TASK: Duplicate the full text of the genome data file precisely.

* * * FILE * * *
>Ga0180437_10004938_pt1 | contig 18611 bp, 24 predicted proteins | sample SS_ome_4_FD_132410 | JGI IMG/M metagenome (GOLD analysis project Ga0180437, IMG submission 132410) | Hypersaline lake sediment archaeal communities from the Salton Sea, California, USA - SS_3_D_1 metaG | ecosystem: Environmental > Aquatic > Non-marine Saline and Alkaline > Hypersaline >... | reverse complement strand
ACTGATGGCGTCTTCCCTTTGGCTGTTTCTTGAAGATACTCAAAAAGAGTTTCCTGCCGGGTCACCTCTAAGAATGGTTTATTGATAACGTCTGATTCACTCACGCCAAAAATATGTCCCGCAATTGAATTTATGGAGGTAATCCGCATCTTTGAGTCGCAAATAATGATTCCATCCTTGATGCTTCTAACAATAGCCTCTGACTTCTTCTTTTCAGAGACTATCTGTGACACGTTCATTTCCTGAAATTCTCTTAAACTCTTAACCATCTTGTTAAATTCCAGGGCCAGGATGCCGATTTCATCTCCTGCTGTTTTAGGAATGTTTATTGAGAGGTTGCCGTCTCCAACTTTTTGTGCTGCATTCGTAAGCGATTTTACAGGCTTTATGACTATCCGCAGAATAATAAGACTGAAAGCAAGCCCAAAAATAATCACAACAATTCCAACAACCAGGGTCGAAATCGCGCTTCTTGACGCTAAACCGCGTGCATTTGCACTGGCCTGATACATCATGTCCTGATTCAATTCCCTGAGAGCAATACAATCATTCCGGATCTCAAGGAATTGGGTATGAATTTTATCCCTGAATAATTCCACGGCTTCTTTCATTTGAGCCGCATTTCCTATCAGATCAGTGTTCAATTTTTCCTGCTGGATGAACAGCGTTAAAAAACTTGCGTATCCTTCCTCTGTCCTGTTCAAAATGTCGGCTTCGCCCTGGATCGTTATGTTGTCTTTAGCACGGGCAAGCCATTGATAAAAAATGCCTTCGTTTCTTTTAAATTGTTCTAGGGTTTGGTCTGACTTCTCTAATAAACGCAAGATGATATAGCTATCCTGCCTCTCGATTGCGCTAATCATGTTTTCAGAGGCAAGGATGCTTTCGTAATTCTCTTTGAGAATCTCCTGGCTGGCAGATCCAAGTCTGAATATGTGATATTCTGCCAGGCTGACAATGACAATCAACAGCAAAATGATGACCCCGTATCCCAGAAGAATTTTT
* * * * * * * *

>Ga0180437_10004938_pt1 | contig 18611 bp, 24 predicted proteins | sample SS_ome_4_FD_132410 | JGI IMG/M metagenome (GOLD analysis project Ga0180437, IMG submission 132410) | Hypersaline lake sediment archaeal communities from the Salton Sea, California, USA - SS_3_D_1 metaG | ecosystem: Environmental > Aquatic > Non-marine Saline and Alkaline > Hypersaline >... | reverse complement strand
ACTGATGGCGTCTTCCCTTTGGCTGTTTCTTGAAGATACTCAAAAAGAGTTTCCTGCCGGGTCACCTCTAAGAATGGTTTATTGATAACGTCTGATTCACTCACGCCAAAAATATGTCCCGCAATTGAATTTATGGAGGTAATCCGCATCTTTGAGTCGCAAATAATGATTCCATCCTTGATGCTTCTAACAATAGCCTCTGACTTCTTCTTTTCAGAGACTATCTGTGACACGTTCATTTCCTGAAATTCTCTTAAACTCTTAACCATCTTGTTAAATTCCAGGGCCAGGATGCCGATTTCATCTCCTGCTGTTTTAGGAATGTTTATTGAGAGGTTGCCGTCTCCAACTTTTTGTGCTGCATTCGTAAGCGATTTTACAGGCTTTATGACTATCCGCAGAATAATAAGACTGAAAGCAAGCCCAAAAATAATCACAACAATTCCAACAACCAGGGTCGAAATCGCGCTTCTTGACGCTAAACCGCGTGCATTTGCACTGGCCTGATACATCATGTCCTGATTCAATTCCCTGAGAGCAATACAATCATTCCGGATCTCAAGGAATTGGGTATGAATTTTATCCCTGAATAATTCCACGGCTTCTTTCATTTGAGCCGCATTTCCTATCAGATCAGTGTTCAATTTTTCCTGCTGGATGAACAGCGTTAAAAAACTTGCGTATCCTTCCTCTGTCCTGTTCAAAATGTCGGCTTCGCCCTGGATCGTTATGTTGTCTTTAGCACGGGCAAGCCATTGATAAAAAATGCCTTCGTTTCTTTTAAATTGTTCTAGGGTTTGGTCTGACTTCTCTAATAAACGCAAGATGATATAGCTATCCTGCCTCTCGATTGCGCTAATCATGTTTTCAGAGGCAAGGATGCTTTCGTAATTCTCTTTGAGAATCTCCTGGCTGGCAGATCCAAGTCTGAATATGTGATATTCTGCCAGGCTGACAATGACAATCAACAGCAAAATGATGACCCCGTATCCCAGAAGAATTTTT